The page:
The reason South Carolina’s primary turns so mean
It’s not because of who lives there, writes Jordan Ragusa. It’s because of when they vote. South Carolina is usually the last real chance that second-tier candidates have to topple the front-runners, and so they have little choice but to pull out all the stops:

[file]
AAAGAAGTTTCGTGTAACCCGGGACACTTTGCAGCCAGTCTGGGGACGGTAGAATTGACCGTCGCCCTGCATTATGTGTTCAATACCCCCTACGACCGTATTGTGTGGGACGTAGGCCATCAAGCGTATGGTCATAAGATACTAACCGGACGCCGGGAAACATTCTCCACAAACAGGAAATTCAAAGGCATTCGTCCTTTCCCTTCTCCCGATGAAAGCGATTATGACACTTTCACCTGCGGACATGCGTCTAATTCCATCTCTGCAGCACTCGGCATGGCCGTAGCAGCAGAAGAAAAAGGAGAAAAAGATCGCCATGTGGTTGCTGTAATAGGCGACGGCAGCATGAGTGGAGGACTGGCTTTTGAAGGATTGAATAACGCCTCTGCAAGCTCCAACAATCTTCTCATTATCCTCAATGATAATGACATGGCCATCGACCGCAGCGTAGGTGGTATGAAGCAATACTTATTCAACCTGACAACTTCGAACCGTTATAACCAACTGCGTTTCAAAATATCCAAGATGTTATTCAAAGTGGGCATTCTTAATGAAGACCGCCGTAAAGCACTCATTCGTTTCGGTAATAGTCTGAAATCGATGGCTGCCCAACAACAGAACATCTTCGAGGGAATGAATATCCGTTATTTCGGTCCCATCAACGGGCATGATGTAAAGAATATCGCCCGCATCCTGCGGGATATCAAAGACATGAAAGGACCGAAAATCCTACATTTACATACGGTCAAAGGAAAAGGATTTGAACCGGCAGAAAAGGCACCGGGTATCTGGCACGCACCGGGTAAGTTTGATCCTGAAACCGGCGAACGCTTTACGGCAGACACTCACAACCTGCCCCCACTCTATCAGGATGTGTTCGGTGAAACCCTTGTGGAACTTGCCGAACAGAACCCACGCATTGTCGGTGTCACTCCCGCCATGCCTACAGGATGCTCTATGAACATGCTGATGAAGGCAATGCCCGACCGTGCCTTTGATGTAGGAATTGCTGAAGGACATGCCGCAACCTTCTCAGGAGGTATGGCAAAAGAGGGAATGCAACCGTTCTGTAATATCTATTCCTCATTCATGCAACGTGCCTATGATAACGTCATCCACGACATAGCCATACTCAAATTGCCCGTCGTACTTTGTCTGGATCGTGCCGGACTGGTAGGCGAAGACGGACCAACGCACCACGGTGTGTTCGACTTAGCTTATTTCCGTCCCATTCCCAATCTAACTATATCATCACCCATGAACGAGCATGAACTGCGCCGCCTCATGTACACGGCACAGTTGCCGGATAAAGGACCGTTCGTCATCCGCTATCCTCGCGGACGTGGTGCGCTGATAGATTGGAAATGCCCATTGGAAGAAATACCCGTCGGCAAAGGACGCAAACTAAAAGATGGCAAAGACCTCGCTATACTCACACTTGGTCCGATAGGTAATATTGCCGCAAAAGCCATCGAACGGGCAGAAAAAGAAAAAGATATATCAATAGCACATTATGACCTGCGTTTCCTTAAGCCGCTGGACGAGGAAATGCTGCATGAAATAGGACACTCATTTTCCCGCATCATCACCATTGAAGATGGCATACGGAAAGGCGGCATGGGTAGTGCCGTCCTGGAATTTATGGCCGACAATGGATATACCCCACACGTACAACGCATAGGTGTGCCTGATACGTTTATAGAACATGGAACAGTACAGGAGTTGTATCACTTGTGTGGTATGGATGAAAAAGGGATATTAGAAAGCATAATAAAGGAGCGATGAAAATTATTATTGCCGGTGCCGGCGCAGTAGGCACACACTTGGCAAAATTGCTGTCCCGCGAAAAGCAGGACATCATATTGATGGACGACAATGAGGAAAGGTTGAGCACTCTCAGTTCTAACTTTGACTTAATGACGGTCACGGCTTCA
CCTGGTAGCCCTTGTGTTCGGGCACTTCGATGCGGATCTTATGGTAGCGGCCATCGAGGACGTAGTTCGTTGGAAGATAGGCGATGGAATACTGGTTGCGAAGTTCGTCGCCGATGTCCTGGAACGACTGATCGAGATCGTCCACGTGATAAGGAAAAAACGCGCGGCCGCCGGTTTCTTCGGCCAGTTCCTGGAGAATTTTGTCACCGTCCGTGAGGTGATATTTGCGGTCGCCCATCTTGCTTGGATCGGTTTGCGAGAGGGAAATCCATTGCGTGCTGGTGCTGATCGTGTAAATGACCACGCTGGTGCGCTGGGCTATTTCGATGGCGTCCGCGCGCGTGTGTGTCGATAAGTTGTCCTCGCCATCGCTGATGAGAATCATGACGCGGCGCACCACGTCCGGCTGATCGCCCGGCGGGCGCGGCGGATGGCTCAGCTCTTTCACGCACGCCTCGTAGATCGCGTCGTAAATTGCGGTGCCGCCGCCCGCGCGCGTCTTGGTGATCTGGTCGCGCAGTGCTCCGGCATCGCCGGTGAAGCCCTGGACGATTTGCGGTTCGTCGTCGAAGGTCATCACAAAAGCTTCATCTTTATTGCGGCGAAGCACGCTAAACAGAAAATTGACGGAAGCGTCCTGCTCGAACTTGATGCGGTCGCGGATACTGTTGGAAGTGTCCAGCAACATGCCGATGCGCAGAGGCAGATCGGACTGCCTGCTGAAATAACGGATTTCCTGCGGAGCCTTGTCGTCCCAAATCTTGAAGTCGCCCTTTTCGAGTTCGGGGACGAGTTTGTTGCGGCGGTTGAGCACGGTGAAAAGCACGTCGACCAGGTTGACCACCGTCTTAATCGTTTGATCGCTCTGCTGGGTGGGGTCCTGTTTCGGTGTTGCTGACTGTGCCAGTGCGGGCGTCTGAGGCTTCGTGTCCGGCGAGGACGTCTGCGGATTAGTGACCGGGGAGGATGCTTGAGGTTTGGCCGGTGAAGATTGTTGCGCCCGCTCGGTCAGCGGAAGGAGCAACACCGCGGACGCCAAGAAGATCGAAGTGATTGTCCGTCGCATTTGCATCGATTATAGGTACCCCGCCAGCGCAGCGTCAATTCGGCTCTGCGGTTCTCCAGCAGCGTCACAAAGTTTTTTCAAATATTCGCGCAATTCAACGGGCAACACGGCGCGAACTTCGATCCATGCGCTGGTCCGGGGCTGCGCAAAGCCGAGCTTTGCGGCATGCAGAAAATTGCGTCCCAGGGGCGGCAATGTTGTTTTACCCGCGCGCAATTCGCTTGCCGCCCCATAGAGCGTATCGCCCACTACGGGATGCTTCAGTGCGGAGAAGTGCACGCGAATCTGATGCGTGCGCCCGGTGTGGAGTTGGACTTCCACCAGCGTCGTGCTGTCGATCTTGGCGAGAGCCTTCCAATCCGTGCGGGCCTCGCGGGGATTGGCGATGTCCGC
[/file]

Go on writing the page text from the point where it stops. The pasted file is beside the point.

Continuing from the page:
Because the primary system is an iterated process (rather than a one-shot, 50 state election), political “momentum” is critically important (see this paper by John Aldrich for a formal proof of this dynamic). Simply put, candidates who win early primaries like Iowa and New Hampshire are likely to receive greater support in subsequent states because of sophisticated or “front runner” voting (see this paper) as well as generate greater campaign donations and support. This, in turn, improves their chances of winning subsequent primaries. Because South Carolina is third in this sequence, there is an incentive for opposition candidates to go negative independent of the state’s demographics.